When someone says “wow there was only a 30% chance of that happening!” But wouldn’t it be 100% because it DID happen and due to an (probably) infinite amount of unseen variables? In this way would this mean the universe is deterministic?

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Some things are deterministic. E.g. if you built a sufficiently accurate machine to flip a coin in the exact same way multiple times in a row, it could get the same face every time.

But there are some physical phenomena, particularly at the quantum level, which do appear to be truly probabilistic. Perhaps we simply lack understanding of how the universe really works.

Roll a 6-sided die. You have a 1/6 chance to roll a 6.

You rolled a 1! You had a 1/6 chance to roll a 6; it just didn’t happen.

Roll again. You rolled a 6! You had a 1/6 chance to do that, and sure enough, it happened!

“The past has a probability of 100%” is a statement that helps avoid getting too into this argument (for better or worse). It can mean “the past has happened, and probability no longer has any effect on it”, which is where you seem to be coming from. We shouldn’t base too many of our decisions on the theoretical chance of something specific happening if the chance of it happening is already in the past (sunk cost fallacy, as an example).

But probability is fun! And even if we can’t change the past, looking at the theoretical probabilities can give us appreciation for how special the present is by examining how special the past was. So when somebody talks about a past event with a probability, they are talking about theoretical events that didn’t happen, not the 100% of the past. They are talking about how special the current state of things are, and how randomness can measure the theoretical chances.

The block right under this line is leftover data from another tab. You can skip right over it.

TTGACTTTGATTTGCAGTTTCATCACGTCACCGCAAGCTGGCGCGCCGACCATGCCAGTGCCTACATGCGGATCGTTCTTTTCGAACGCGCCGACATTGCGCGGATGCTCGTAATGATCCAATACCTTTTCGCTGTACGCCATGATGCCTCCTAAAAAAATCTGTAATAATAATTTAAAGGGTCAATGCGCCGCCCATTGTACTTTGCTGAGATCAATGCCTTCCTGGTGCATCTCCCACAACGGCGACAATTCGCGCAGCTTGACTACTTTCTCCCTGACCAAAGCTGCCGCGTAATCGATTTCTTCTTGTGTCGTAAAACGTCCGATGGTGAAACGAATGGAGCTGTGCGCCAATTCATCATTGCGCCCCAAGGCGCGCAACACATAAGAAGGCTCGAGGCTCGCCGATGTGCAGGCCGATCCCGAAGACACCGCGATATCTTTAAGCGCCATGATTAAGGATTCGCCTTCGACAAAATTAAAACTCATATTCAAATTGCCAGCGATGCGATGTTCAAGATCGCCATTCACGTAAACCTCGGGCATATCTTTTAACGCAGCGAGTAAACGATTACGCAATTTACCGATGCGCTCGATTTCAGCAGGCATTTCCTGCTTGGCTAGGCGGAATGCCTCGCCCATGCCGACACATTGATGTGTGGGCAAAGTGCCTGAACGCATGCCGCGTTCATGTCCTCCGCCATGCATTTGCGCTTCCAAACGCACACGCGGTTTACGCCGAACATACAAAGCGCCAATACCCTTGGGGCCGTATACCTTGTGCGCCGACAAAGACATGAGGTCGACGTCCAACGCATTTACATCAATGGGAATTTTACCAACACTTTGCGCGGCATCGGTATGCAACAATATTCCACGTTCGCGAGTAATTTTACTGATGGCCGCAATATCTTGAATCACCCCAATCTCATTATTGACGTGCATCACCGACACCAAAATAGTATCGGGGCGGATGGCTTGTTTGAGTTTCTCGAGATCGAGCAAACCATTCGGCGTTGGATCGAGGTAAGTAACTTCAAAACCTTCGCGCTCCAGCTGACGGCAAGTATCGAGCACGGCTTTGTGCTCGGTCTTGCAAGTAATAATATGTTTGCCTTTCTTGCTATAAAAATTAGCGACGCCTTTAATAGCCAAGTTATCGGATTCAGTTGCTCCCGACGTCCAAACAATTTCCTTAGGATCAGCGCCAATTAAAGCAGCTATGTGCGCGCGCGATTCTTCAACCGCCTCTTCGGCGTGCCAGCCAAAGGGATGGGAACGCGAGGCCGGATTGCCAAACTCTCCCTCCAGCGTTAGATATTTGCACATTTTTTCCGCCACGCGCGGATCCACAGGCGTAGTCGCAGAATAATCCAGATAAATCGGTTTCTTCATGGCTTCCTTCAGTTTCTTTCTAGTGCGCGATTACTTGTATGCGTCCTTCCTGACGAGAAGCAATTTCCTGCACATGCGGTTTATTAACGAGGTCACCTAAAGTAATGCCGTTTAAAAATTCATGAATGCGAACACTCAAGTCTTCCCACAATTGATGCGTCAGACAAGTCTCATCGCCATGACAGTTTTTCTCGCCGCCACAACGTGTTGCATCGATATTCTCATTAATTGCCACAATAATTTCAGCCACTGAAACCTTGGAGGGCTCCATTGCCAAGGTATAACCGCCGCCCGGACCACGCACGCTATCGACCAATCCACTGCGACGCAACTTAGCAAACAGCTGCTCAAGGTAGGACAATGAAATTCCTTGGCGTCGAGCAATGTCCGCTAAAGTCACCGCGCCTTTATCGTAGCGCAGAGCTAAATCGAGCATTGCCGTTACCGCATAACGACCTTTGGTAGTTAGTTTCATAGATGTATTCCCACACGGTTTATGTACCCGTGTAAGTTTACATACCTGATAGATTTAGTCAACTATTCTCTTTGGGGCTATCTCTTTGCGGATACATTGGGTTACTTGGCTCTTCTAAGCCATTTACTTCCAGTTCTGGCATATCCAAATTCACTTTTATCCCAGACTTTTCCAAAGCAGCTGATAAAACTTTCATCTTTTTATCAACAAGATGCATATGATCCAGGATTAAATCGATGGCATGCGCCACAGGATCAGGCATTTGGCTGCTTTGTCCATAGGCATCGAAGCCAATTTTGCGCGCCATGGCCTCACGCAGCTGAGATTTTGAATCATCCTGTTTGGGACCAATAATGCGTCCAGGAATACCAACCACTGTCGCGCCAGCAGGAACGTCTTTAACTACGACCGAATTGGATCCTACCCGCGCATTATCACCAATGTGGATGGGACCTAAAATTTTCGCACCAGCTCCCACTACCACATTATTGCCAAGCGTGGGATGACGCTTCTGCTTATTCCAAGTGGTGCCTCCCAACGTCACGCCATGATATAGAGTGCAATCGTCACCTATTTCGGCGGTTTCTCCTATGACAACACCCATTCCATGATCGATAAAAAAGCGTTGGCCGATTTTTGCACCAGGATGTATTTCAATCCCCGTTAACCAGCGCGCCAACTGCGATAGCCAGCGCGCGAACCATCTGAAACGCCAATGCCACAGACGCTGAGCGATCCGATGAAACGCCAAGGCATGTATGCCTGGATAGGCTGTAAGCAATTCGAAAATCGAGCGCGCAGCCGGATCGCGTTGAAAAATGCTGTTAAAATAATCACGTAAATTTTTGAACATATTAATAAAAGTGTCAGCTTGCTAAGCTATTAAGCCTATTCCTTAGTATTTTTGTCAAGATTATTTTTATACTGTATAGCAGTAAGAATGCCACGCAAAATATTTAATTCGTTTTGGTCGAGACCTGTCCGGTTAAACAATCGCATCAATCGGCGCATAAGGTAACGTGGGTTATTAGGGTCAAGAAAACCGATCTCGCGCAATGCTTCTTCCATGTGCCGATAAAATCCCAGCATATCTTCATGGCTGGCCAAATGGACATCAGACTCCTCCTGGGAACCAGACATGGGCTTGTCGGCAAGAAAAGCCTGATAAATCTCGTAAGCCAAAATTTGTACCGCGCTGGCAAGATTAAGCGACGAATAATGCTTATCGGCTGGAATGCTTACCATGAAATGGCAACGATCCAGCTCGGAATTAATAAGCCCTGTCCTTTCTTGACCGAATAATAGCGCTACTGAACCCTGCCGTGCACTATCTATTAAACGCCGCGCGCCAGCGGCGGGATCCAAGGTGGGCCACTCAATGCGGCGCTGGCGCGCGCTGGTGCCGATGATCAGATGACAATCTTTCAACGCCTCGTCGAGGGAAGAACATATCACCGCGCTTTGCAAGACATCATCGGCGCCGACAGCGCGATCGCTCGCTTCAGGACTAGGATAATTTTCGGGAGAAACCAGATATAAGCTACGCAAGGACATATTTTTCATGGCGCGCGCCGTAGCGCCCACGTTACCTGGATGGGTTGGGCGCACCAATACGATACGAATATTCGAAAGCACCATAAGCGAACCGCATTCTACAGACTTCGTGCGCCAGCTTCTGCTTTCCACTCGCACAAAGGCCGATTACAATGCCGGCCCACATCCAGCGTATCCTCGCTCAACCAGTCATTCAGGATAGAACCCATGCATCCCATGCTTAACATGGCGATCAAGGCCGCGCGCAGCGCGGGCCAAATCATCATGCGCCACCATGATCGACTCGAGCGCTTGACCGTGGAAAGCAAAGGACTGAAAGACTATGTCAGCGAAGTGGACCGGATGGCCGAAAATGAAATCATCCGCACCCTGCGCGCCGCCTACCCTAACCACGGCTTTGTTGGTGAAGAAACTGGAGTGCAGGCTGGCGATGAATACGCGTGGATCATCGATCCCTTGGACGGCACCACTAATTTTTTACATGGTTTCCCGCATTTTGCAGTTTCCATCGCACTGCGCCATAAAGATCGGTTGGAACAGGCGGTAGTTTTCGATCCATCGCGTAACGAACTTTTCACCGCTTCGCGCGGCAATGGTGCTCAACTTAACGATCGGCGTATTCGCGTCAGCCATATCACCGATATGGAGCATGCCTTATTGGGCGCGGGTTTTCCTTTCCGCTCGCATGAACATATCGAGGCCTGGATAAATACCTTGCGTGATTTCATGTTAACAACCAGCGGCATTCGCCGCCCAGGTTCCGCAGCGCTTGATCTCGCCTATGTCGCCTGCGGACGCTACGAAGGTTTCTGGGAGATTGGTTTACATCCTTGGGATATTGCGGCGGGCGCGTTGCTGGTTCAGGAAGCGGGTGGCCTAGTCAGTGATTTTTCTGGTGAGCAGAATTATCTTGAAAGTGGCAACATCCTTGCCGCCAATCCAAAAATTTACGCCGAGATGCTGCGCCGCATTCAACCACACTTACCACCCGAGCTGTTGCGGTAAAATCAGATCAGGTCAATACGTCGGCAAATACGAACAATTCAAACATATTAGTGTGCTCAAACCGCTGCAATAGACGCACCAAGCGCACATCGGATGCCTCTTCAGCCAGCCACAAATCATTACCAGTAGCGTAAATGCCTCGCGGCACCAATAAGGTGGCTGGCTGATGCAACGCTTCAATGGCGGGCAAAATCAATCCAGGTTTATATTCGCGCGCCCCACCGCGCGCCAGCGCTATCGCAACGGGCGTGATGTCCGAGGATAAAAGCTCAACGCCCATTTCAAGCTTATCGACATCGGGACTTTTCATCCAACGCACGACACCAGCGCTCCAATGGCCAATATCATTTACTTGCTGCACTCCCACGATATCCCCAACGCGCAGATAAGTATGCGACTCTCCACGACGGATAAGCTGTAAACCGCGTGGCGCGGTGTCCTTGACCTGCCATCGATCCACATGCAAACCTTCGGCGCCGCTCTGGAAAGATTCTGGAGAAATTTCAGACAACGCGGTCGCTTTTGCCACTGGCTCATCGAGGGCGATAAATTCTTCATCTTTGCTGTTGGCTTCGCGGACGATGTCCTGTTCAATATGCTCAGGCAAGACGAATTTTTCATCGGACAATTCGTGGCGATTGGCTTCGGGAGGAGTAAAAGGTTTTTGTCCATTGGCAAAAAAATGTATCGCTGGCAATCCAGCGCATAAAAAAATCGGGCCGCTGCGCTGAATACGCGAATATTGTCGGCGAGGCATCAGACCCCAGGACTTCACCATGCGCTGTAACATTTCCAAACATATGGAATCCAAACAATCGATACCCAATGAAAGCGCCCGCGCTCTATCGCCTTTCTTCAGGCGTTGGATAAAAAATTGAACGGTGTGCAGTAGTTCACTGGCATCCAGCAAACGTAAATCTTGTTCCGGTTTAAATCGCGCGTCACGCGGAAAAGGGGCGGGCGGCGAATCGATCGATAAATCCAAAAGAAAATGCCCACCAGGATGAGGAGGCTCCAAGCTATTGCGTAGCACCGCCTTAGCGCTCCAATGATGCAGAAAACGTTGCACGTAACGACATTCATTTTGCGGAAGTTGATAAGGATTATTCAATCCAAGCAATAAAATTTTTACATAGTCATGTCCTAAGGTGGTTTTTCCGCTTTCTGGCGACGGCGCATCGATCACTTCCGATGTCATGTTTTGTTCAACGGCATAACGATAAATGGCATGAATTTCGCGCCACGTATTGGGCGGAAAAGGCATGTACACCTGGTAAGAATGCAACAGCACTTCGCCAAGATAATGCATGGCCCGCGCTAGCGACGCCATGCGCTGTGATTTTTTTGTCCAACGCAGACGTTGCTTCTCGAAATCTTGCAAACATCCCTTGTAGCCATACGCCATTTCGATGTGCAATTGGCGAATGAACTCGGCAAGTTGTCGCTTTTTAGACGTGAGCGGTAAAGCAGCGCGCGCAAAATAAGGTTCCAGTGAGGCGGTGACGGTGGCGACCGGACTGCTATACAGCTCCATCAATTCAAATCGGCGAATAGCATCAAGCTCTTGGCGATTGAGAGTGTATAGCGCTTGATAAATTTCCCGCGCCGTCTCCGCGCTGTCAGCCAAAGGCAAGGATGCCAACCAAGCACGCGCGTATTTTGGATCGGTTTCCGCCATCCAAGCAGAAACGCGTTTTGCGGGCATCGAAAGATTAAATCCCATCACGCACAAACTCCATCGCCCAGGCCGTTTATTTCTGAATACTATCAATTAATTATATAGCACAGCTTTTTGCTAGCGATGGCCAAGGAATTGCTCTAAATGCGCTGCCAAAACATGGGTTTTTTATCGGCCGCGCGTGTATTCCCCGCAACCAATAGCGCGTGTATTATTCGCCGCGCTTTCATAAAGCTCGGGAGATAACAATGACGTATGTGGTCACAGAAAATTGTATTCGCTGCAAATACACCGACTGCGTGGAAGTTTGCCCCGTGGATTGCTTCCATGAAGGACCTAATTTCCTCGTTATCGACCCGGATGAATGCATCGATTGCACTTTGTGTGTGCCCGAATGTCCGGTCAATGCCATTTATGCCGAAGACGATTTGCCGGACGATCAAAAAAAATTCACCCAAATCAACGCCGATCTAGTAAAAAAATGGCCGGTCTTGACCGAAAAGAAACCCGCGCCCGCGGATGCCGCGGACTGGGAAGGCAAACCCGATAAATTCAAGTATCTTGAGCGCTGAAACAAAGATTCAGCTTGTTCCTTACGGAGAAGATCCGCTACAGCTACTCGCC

It’s misused fairly often (so what if my combination of genes has a small chance of existing, I’m me and even if I was different I’d just be a different me that also had a small chance of existing), but generally thinking of “past random chance” as “how special past events are” instead will probably help you understand what people are talking about.

>“wow there was only a 30% chance of that happening!”

The operative word here is “WAS”. Yes now that it has happened, there is a 100% chance that that’s the outcome that happened. But before that, there WAS a 30% chance that that outcome would be the one that happened. When people say “there was only a [%] chance of that happening”, they mean that’s what the probability was before the event happened, given only the information available at the time.

If you flip a coin and get heads, there *was* a 50% chance of that happening – because before the flip, the odds of heads *was* 50%.

Probabilities are usually a stand-in for uncertainty. Usually when someone says something had “a 30% chance of happening”, they actually mean “given the limited information”.

But that stops being true when you get to quantum mechanics, as far as we can tell. There, there are true probabilities. There is no “more information” you could know that would allow you to know which measurement outcome would happen.

This is still potentially deterministic if the many worlds interpretation of quantum mechanics is true, since then all possible outcomes do happen. The evolution of the wave function is deterministic and the statistical nature of measurement outcomes arises from self-locating uncertainty about which branch of the wave function you’re on.